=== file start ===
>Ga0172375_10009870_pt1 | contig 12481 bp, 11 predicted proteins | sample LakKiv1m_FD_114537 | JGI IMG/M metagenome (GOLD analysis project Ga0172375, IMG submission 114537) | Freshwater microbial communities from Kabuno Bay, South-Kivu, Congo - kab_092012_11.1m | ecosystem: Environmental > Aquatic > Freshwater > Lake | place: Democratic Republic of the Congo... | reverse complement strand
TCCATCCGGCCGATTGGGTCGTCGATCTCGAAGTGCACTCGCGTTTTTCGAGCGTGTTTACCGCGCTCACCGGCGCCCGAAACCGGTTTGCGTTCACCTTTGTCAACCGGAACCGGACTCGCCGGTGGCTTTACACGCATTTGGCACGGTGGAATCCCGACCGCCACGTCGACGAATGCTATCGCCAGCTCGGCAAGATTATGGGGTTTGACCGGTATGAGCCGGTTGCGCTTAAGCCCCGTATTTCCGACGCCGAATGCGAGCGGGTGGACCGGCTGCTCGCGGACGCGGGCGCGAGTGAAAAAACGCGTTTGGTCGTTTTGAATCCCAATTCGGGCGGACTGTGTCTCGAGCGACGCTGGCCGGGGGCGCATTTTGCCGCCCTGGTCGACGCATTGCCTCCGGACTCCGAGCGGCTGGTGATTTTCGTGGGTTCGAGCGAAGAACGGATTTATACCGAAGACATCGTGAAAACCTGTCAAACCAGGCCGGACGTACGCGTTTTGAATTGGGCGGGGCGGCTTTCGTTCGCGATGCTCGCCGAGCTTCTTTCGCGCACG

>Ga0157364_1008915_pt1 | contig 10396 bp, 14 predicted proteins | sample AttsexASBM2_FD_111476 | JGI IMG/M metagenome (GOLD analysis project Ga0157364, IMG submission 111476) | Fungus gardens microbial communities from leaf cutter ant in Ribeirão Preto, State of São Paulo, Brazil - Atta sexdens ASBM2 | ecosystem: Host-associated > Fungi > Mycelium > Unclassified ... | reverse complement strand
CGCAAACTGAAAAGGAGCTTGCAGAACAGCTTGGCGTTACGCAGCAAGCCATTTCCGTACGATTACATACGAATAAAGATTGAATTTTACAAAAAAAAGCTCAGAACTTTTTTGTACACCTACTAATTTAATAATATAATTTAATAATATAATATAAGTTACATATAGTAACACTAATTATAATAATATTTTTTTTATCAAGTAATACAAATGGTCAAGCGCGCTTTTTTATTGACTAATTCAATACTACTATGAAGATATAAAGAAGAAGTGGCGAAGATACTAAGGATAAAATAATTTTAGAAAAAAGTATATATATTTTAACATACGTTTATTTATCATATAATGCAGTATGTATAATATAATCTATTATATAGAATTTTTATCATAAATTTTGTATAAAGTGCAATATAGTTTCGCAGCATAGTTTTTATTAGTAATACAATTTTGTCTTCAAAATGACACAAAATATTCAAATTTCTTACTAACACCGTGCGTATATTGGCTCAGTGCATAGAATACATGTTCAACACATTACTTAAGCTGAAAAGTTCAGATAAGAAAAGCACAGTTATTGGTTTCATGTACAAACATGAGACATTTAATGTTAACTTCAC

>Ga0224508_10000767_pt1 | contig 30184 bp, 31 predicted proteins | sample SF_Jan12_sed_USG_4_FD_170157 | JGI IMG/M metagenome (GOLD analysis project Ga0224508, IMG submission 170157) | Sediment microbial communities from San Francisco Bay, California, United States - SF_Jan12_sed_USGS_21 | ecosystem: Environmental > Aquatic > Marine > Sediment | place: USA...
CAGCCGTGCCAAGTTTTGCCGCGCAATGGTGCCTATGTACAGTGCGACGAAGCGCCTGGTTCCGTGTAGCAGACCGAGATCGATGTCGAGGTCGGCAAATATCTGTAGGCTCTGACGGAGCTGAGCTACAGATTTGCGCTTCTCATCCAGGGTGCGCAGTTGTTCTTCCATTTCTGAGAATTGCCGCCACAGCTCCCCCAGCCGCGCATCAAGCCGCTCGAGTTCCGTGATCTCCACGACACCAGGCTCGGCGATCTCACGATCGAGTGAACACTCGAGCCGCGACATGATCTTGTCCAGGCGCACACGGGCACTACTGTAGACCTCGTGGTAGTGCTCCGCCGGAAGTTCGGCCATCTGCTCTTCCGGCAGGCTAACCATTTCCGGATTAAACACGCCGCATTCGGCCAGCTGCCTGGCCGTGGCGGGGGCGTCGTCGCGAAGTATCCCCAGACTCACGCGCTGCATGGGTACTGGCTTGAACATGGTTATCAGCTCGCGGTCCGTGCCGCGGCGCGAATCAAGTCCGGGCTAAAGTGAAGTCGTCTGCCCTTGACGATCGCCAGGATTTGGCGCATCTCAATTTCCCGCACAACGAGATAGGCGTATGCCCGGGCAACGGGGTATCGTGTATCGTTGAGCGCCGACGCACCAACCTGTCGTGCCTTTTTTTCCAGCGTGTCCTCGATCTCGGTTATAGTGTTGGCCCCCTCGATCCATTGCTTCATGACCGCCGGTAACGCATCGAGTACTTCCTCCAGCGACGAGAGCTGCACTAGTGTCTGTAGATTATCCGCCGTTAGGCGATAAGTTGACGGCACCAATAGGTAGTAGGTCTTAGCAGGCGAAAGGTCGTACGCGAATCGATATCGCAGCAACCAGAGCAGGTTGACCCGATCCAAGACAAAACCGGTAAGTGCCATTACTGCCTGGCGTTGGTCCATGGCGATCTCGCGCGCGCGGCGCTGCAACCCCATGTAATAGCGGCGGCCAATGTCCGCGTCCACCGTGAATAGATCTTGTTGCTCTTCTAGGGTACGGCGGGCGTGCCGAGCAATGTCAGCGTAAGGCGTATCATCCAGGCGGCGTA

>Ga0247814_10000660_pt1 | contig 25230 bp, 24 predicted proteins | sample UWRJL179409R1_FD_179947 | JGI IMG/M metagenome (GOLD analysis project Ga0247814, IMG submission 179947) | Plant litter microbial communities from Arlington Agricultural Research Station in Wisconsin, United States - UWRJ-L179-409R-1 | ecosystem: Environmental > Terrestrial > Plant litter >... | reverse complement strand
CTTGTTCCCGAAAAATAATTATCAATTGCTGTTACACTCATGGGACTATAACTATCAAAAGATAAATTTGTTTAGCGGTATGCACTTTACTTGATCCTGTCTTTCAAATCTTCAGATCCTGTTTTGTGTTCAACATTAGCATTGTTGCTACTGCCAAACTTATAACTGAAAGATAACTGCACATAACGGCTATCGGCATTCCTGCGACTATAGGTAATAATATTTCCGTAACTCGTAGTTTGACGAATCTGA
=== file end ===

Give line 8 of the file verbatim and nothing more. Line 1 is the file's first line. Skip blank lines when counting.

CTTGTTCCCGAAAAATAATTATCAATTGCTGTTACACTCATGGGACTATAACTATCAAAAGATAAATTTGTTTAGCGGTATGCACTTTACTTGATCCTGTCTTTCAAATCTTCAGATCCTGTTTTGTGTTCAACATTAGCATTGTTGCTACTGCCAAACTTATAACTGAAAGATAACTGCACATAACGGCTATCGGCATTCCTGCGACTATAGGTAATAATATTTCCGTAACTCGTAGTTTGACGAATCTGA